This editorial in today's LA Times deserves a full quote, but in the interest of fair use, I'll just give you the gist of it below.
More frequent and intense brush fires are threatening Southern California's native landscape.
April 22, 2009
Spring is in its early stages, which means the wilderness parks are still abloom with red paintbrush and blue-eyed grass. In Chino Hills State Park, though, the palette is markedly different: pale yellow mustard, purple thistle and the white-and-lavender flowers of wild radish, none of them native plants. It's a pretty scene right now, but one that tells a story about a worsening cycle of wildfire that threatens to transform the Southern California landscape.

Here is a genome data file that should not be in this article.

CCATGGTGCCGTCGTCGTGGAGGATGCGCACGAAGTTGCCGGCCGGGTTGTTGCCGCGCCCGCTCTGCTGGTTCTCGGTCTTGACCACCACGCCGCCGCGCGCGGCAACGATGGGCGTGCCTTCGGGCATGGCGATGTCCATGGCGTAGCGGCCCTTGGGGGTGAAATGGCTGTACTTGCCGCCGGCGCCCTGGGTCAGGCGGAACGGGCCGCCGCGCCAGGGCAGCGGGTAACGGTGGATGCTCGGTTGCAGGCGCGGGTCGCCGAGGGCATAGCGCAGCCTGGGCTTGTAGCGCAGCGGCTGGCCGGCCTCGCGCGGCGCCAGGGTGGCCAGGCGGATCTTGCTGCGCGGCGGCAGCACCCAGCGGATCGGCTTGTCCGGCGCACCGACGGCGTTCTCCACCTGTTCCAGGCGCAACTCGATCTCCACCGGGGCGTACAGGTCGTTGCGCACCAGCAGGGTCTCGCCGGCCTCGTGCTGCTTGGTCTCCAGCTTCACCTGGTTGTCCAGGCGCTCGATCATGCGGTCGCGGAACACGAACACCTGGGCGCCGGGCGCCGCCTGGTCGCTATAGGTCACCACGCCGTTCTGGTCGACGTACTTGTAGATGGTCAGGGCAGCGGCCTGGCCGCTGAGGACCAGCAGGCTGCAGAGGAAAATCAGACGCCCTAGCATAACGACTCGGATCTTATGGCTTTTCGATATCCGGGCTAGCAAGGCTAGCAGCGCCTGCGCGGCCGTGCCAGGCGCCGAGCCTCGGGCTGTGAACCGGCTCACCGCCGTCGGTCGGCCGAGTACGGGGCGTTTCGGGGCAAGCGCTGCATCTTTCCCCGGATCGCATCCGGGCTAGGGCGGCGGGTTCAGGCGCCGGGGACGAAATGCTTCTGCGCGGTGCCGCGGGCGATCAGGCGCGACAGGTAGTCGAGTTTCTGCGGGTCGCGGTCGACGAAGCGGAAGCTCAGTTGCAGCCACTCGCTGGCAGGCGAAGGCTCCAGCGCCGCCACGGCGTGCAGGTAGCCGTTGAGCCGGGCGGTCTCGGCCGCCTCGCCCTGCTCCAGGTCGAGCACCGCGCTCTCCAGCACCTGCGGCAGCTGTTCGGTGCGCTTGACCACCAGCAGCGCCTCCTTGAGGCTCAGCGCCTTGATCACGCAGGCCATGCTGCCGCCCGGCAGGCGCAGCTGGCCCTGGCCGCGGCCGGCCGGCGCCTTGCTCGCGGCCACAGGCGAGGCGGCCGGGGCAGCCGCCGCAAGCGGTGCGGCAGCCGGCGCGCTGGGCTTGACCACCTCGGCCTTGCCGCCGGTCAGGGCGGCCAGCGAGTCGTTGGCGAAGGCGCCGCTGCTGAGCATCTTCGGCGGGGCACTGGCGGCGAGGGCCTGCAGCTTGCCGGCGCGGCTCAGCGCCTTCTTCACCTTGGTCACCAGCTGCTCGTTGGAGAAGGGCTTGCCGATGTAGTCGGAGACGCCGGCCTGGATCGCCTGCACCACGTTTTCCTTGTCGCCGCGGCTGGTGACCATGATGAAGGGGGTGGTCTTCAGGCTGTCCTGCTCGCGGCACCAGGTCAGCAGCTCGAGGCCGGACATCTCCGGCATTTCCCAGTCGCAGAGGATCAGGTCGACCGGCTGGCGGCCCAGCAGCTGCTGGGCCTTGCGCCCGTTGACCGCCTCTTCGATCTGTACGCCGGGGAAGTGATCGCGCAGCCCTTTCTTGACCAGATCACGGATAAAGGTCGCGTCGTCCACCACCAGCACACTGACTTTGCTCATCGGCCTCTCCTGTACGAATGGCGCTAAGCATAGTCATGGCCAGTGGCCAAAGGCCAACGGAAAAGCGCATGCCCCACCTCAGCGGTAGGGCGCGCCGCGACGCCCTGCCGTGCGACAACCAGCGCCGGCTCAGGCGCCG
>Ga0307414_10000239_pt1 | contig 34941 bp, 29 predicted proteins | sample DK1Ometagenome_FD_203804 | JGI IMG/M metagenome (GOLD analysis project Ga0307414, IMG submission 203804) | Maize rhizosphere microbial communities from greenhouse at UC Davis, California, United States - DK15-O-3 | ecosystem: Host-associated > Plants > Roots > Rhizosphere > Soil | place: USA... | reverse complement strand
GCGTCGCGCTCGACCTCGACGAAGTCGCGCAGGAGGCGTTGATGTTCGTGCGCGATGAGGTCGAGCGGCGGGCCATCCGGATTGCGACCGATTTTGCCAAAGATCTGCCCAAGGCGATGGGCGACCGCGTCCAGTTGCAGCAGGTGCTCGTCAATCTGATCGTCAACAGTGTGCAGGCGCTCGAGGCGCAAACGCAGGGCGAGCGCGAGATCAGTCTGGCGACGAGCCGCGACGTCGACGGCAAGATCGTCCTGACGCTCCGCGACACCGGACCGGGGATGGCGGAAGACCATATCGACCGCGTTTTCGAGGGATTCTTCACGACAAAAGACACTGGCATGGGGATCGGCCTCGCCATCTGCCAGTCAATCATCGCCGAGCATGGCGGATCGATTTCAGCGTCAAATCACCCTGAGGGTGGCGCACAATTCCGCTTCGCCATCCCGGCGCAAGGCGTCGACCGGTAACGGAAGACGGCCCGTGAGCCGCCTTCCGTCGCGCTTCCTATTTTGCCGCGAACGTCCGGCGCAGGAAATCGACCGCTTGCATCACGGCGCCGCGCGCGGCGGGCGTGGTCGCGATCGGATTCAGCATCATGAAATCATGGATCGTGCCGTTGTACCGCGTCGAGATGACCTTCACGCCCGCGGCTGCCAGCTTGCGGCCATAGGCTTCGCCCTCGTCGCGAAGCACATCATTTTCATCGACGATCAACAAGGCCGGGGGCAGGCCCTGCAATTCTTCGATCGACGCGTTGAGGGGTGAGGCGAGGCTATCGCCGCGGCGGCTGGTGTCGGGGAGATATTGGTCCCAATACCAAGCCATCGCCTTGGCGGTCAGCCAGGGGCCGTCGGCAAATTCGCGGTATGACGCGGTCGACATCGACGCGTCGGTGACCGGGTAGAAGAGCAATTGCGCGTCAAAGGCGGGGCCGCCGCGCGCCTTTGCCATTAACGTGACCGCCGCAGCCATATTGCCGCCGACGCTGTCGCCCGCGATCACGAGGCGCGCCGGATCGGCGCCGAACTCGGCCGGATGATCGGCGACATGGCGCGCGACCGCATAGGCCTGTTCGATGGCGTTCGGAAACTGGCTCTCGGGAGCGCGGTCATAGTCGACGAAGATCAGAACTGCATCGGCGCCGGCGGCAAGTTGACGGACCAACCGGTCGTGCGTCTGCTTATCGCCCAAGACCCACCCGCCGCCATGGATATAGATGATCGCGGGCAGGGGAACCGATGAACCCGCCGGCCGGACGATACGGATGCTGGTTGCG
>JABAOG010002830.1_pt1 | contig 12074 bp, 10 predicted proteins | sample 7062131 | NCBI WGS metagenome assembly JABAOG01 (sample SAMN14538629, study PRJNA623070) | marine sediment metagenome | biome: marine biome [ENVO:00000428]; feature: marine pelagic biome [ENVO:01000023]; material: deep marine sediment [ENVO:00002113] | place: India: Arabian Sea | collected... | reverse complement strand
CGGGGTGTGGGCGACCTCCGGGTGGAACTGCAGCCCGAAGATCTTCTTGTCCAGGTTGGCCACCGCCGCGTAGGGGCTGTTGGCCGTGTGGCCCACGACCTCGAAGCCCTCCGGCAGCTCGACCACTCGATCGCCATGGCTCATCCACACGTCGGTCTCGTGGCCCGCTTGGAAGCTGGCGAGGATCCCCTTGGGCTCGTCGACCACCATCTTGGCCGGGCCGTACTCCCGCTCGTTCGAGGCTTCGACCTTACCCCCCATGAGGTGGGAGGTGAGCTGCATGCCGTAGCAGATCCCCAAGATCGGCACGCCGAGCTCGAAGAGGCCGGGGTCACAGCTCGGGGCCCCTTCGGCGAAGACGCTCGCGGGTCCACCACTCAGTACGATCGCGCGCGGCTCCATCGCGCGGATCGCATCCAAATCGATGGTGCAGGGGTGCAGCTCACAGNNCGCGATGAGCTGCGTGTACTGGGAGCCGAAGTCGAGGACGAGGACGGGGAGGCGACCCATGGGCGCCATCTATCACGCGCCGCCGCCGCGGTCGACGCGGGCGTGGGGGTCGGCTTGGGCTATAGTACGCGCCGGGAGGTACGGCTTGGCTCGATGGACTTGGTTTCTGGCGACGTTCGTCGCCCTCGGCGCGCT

Ravaged by two brush fires in November, the park is now firmly in the grip of opportunistic invaders. Aside from a lone poppy hidden amid the radish, there wasn't a native plant to be found on a recent hike along a mile and a half of Aliso Canyon.
The 2008 fires came too soon after other wildfires. They burned with particular intensity and blackened 95% of the park. The combination provided a perfect opening for weeds such as mustard to choke out native flora.
Noxious plants make an inferior habitat for wildlife; they also turn brown and dry faster than native plants, lengthening the fire season. As global warming accelerates the fire cycle, Chino Hills could be an early example of sweeping, long-term change in the open spaces that Southern Californians cherish. ...